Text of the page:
Worldcrunch has been touted as an appealing option in the face of reductions in foreign news coverage, as we previously reported. And the trend seems to extend past English-speaking readership: French weekly magazine Courrier International and Italian weekly Internazionale provide similar services for French and Italian readers, respectively.

Author

Gianna Walton

Date

2012-04-26 15:33

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The Center for Investigative Reporting (CIR) plans to launch an investigative news YouTube channel in July 2012, according to a press release. Funded by the John S. and James L. Knight Foundation, the channel will spotlight videos from prominent broadcasters such as NPR, ABC News and the Pulitzer Center on Crisis Reporting, among other freelance contributors, the release said.

The CIR, a nonprofit organization that produces public interest investigative journalism, will teach reporters working for the channel how to best reach online audiences, the release said. CIR and the Investigative News Network (INN) will also coordinate to try to capture the interest of online users through social media, the release said.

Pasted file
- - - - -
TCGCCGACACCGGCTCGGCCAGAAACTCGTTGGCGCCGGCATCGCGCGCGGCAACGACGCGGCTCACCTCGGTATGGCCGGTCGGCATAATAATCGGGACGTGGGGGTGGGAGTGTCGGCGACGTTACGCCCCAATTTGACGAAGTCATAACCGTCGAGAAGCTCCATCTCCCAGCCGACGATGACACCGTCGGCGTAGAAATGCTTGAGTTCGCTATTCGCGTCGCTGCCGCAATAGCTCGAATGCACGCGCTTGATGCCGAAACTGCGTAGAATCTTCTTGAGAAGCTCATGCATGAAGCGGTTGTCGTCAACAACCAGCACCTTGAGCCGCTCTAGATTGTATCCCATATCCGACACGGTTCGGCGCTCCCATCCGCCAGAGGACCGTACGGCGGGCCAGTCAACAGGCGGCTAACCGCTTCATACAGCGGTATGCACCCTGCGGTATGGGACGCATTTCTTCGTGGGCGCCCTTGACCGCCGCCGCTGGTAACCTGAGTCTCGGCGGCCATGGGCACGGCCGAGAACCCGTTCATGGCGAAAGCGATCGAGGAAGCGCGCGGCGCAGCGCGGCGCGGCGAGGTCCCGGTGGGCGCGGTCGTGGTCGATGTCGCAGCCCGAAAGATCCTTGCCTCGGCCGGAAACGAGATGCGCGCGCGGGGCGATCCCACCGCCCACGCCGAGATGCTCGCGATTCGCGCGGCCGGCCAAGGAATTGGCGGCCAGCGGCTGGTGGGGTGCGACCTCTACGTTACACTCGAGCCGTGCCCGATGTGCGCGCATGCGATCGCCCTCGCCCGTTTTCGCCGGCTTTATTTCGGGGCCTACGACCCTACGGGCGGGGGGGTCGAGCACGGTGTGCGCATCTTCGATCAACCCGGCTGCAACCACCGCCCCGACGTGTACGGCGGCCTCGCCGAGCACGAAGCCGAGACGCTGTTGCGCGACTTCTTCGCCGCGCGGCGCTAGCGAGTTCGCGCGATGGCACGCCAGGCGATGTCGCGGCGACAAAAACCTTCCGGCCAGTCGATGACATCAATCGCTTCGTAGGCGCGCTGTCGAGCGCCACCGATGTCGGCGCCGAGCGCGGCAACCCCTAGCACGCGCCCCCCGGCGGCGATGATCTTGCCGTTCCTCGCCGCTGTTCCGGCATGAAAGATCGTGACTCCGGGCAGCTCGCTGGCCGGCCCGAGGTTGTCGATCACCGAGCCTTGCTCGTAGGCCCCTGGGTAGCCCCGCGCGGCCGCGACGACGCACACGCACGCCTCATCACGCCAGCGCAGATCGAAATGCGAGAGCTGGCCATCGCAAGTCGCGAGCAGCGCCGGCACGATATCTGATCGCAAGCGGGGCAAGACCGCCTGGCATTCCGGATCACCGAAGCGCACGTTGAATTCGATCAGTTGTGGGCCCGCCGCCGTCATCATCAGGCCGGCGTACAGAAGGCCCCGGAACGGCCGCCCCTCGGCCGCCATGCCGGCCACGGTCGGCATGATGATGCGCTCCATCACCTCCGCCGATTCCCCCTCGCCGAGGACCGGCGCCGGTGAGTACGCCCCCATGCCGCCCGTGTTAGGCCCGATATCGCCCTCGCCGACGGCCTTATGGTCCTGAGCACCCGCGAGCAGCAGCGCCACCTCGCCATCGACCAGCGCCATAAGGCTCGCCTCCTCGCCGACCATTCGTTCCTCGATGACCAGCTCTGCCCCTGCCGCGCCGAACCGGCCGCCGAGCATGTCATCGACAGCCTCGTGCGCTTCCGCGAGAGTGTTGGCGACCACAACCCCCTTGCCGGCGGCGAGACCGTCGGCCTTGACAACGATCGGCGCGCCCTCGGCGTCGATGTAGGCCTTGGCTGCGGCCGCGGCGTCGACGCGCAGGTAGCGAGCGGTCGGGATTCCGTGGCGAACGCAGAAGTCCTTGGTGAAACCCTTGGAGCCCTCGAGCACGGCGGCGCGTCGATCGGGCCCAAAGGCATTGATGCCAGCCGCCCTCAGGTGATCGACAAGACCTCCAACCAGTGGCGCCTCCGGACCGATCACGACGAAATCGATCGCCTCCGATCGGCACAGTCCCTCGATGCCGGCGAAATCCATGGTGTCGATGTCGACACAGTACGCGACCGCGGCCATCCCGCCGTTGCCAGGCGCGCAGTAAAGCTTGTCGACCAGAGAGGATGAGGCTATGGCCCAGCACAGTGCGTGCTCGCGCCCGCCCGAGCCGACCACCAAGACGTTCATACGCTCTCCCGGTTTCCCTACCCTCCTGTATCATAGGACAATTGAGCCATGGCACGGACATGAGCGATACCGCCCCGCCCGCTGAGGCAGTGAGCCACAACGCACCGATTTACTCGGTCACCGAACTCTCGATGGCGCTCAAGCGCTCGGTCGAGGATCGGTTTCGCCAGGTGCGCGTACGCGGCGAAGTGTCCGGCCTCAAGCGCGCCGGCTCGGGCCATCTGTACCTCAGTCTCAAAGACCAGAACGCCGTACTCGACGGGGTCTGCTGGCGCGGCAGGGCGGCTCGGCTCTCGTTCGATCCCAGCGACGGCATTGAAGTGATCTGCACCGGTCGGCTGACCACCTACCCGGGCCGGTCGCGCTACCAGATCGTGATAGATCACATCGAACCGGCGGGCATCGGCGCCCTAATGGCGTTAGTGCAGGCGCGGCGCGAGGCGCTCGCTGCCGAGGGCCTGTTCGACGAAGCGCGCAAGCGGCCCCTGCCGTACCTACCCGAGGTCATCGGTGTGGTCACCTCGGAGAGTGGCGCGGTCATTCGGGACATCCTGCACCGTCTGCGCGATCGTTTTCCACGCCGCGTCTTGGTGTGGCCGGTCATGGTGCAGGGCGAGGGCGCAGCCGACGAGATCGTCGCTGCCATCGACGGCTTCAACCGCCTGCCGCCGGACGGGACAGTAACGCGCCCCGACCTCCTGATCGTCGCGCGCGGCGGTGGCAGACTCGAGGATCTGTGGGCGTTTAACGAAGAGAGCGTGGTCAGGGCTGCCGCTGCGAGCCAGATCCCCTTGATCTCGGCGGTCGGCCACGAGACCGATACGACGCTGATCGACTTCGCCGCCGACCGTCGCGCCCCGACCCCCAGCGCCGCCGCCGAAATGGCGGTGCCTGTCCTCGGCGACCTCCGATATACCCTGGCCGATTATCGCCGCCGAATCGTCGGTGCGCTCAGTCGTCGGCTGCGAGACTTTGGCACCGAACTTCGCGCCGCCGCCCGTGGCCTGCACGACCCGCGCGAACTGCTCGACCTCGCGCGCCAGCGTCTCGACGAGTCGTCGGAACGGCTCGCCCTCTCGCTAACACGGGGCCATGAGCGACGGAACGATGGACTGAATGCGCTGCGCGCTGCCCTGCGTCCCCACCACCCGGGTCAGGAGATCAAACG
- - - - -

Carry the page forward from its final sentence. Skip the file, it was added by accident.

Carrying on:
Michael Maness, Knight Foundation Vice President for Media Innovation and Journalism, said in the release, “This collaboration is poised to bring investigative reporting authoritatively onto the social web. We hope it will engage audiences and expand public appetite for visual story telling.”

Author

Gianna Walton

Date

2012-04-12 12:32

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The World Editors Forum is the organization within the World Association of Newspapers devoted to newspaper editors worldwide. The Editors Weblog (www.editorsweblog.org), launched in January 2004, is a WEF initiative designed to facilitate the diffusion of information relevant to newspapers and their editors.